Health Care Reform Bill:
Thursday was a long day/night; for 14 hours, we debated and discussed one of the most important priorities for our state: health care reform. We considered HF 3391, Rep. Tom Huntley's bill that mandates major changes including some crafted by the Governor's Health Care Transformation Task Force.
Although we agree on the need for improvements in our health care system that focus on wellness and prevention and offer consumers more transparency about cost and quality of care, the bill takes us down the wrong road, too far and too fast.
On the whole, the package represents a massive shift toward socialized health care, based on a broad assumption that government must save us from ourselves. It leavesserious concerns and many more important questions unanswered.
What's more, we literally can't afford it! The state estimates the price tag at more than $1.23 billion -- even as our state faces a $1 billion budget deficit. The bill puts more people on taxpayer funded programs, but uses up all of the state's Health Care Access Fund, and runs out of money in 2012, at which time state law requires us to dis-enroll people from state programs. There is no plan for funding beyond 2012. That's making promises we can't keep, and that's why I voted against the bill.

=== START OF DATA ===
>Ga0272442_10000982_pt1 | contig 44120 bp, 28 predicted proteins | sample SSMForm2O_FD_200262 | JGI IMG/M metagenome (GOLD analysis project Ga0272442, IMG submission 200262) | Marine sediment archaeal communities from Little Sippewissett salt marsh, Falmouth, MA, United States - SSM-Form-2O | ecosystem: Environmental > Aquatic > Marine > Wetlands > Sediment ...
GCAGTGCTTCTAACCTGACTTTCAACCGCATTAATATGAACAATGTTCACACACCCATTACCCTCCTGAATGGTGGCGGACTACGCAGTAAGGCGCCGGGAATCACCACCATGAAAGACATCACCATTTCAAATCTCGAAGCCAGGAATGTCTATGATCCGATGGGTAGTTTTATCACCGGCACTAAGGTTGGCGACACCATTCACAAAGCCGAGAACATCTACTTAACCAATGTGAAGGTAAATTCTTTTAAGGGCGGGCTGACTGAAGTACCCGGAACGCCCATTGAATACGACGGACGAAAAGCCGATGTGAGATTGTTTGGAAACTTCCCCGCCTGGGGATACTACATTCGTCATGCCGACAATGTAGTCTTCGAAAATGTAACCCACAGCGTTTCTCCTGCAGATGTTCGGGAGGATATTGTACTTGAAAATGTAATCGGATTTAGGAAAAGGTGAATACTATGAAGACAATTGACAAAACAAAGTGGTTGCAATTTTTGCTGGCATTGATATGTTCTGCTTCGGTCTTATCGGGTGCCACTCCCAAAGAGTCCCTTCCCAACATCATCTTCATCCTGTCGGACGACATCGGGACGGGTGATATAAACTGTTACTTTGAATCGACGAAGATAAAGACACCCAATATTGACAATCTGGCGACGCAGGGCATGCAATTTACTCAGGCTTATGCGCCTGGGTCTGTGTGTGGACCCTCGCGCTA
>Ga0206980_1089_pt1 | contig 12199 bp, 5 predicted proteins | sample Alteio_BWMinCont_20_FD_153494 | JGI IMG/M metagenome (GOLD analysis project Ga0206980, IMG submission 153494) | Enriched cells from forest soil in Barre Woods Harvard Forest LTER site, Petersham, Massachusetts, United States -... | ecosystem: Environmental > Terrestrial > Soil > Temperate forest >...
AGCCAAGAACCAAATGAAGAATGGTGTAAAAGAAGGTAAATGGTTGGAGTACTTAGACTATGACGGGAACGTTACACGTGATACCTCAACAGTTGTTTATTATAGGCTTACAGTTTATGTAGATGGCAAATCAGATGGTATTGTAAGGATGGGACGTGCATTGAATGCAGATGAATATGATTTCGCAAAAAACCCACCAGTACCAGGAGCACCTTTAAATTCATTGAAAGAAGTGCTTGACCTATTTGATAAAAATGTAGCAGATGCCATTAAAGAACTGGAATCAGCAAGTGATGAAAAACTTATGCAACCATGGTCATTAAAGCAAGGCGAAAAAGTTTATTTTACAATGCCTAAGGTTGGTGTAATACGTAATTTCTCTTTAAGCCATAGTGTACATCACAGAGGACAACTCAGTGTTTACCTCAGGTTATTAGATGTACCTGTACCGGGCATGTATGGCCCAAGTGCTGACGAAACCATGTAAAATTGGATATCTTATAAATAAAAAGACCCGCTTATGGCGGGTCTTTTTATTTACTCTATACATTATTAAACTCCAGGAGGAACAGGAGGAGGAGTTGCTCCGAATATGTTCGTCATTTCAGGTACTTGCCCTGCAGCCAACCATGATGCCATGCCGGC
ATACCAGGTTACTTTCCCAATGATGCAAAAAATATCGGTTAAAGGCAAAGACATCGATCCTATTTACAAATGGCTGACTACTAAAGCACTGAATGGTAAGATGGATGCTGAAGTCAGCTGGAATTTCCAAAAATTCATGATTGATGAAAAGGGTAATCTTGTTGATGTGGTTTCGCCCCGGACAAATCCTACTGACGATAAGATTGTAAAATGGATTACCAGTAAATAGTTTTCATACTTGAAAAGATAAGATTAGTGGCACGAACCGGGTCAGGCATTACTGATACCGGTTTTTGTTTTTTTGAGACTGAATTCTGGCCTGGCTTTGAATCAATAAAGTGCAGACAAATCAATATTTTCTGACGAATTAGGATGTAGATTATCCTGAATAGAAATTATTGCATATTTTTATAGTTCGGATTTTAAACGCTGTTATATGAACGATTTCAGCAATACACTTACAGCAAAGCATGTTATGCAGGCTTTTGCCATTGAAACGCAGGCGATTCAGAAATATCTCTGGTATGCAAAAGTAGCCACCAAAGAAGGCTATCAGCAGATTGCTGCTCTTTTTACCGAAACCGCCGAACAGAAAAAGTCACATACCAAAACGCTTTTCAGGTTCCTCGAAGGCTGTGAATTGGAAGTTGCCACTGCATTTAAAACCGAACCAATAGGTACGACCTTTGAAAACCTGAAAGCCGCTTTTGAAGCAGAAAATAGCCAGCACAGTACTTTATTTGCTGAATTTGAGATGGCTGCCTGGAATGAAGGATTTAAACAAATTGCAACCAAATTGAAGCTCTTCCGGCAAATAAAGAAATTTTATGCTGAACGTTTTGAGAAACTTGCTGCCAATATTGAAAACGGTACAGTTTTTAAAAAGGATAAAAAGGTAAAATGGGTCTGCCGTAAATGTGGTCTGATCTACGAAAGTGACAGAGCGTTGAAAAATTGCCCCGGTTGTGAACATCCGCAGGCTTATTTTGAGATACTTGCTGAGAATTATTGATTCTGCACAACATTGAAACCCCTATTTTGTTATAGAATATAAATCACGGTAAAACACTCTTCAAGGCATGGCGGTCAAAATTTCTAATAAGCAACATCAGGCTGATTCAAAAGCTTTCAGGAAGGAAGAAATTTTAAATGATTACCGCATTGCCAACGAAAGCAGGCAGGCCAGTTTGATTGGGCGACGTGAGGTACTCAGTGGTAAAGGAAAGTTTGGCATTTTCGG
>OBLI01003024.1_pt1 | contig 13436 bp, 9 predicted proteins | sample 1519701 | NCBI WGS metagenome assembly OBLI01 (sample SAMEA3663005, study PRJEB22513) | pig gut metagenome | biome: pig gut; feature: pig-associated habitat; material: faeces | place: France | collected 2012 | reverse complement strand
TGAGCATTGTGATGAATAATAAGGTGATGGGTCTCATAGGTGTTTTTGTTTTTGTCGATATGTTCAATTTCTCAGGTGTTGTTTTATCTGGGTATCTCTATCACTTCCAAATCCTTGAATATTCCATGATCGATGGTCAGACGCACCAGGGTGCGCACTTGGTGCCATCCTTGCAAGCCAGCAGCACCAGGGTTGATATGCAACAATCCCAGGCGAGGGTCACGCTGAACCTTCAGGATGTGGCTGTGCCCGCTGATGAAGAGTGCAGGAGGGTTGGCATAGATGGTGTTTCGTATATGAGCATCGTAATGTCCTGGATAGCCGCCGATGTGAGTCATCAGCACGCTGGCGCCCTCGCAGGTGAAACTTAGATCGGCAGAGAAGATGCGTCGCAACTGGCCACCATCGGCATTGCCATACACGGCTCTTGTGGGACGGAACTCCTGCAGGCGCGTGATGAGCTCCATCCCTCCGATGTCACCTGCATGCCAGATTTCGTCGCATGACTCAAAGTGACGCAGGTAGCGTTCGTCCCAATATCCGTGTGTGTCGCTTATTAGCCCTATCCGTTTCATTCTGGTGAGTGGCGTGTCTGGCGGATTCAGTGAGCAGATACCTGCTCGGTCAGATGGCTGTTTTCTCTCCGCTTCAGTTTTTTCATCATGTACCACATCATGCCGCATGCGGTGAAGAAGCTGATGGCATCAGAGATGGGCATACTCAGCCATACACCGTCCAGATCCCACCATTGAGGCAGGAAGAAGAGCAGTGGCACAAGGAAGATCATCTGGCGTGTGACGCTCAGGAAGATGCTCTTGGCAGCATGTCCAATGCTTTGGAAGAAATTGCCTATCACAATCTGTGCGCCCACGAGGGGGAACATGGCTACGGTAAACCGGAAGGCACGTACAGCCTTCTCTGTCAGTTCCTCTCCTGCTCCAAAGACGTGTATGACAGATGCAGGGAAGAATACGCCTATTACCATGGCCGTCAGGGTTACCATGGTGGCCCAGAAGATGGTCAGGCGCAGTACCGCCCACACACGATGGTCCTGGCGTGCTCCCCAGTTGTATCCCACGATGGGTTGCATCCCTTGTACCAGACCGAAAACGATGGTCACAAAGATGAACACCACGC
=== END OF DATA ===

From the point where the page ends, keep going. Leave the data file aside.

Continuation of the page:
CentraCare Health System wrote me a letter which I shared with lawmakers Thursday, and I'm sharing it with you because it illustrates why this bill is the wrong approach for health care reform:
"We are writing to . . . ask you not to support the bill when it is considered later this week. We do not make this request lightly. . . .We do understand that significant effort has gone into crafting this legislation, but it is our belief that the underlying process was flawed because it specifically failed to include individuals with actual experience in health care from Greater Minnesota. In addition, it has been moved through the legislative process without adequate time to